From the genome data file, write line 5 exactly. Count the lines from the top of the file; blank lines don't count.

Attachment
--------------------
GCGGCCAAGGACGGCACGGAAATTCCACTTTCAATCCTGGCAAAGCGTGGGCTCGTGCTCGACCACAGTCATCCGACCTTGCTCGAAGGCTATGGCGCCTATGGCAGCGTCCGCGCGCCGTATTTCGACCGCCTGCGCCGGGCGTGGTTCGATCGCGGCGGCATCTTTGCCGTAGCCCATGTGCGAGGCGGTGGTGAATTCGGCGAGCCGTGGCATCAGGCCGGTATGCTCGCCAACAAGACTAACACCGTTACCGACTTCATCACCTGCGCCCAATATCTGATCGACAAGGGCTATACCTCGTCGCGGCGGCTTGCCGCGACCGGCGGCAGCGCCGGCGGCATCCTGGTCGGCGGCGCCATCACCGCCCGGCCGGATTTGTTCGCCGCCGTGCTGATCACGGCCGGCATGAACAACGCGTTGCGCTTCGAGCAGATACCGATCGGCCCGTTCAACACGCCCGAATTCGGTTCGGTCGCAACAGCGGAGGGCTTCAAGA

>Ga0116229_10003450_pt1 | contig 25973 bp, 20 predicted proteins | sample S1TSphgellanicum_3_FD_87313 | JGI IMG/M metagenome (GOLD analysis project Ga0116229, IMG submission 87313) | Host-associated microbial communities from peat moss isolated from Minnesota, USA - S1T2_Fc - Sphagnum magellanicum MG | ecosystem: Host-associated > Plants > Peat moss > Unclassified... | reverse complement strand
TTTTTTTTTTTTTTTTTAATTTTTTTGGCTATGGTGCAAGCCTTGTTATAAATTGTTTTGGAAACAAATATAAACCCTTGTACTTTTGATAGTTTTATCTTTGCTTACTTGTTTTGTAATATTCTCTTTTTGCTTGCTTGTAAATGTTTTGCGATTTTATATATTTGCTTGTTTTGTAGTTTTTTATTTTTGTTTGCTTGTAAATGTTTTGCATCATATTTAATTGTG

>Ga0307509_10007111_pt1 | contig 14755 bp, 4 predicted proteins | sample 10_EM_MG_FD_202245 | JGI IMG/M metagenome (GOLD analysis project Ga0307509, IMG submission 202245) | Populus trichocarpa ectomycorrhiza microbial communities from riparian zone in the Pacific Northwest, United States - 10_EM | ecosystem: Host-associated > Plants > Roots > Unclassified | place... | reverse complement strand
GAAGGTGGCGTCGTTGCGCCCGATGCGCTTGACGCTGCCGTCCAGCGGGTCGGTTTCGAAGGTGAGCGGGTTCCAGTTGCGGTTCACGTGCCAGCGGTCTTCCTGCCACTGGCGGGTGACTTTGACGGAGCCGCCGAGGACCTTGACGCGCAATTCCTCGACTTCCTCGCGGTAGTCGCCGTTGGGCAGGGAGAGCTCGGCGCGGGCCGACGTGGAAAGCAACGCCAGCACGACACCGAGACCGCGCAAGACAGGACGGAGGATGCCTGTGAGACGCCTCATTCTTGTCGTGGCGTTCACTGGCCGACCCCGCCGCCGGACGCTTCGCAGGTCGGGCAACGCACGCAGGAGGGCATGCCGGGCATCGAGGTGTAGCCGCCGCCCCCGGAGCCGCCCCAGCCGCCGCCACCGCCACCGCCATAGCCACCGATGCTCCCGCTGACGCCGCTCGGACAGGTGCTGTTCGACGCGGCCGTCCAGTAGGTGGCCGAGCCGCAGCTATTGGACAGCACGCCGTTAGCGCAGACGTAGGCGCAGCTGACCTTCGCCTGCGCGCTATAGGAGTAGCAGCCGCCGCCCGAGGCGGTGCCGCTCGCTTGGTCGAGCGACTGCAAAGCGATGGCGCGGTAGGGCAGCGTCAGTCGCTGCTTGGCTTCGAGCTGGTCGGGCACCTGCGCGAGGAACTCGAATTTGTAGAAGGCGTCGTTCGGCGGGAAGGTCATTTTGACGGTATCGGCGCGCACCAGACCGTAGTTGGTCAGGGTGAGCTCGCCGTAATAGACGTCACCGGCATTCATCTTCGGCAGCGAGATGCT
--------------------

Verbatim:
GAAGGTGGCGTCGTTGCGCCCGATGCGCTTGACGCTGCCGTCCAGCGGGTCGGTTTCGAAGGTGAGCGGGTTCCAGTTGCGGTTCACGTGCCAGCGGTCTTCCTGCCACTGGCGGGTGACTTTGACGGAGCCGCCGAGGACCTTGACGCGCAATTCCTCGACTTCCTCGCGGTAGTCGCCGTTGGGCAGGGAGAGCTCGGCGCGGGCCGACGTGGAAAGCAACGCCAGCACGACACCGAGACCGCGCAAGACAGGACGGAGGATGCCTGTGAGACGCCTCATTCTTGTCGTGGCGTTCACTGGCCGACCCCGCCGCCGGACGCTTCGCAGGTCGGGCAACGCACGCAGGAGGGCATGCCGGGCATCGAGGTGTAGCCGCCGCCCCCGGAGCCGCCCCAGCCGCCGCCACCGCCACCGCCATAGCCACCGATGCTCCCGCTGACGCCGCTCGGACAGGTGCTGTTCGACGCGGCCGTCCAGTAGGTGGCCGAGCCGCAGCTATTGGACAGCACGCCGTTAGCGCAGACGTAGGCGCAGCTGACCTTCGCCTGCGCGCTATAGGAGTAGCAGCCGCCGCCCGAGGCGGTGCCGCTCGCTTGGTCGAGCGACTGCAAAGCGATGGCGCGGTAGGGCAGCGTCAGTCGCTGCTTGGCTTCGAGCTGGTCGGGCACCTGCGCGAGGAACTCGAATTTGTAGAAGGCGTCGTTCGGCGGGAAGGTCATTTTGACGGTATCGGCGCGCACCAGACCGTAGTTGGTCAGGGTGAGCTCGCCGTAATAGACGTCACCGGCATTCATCTTCGGCAGCGAGATGCT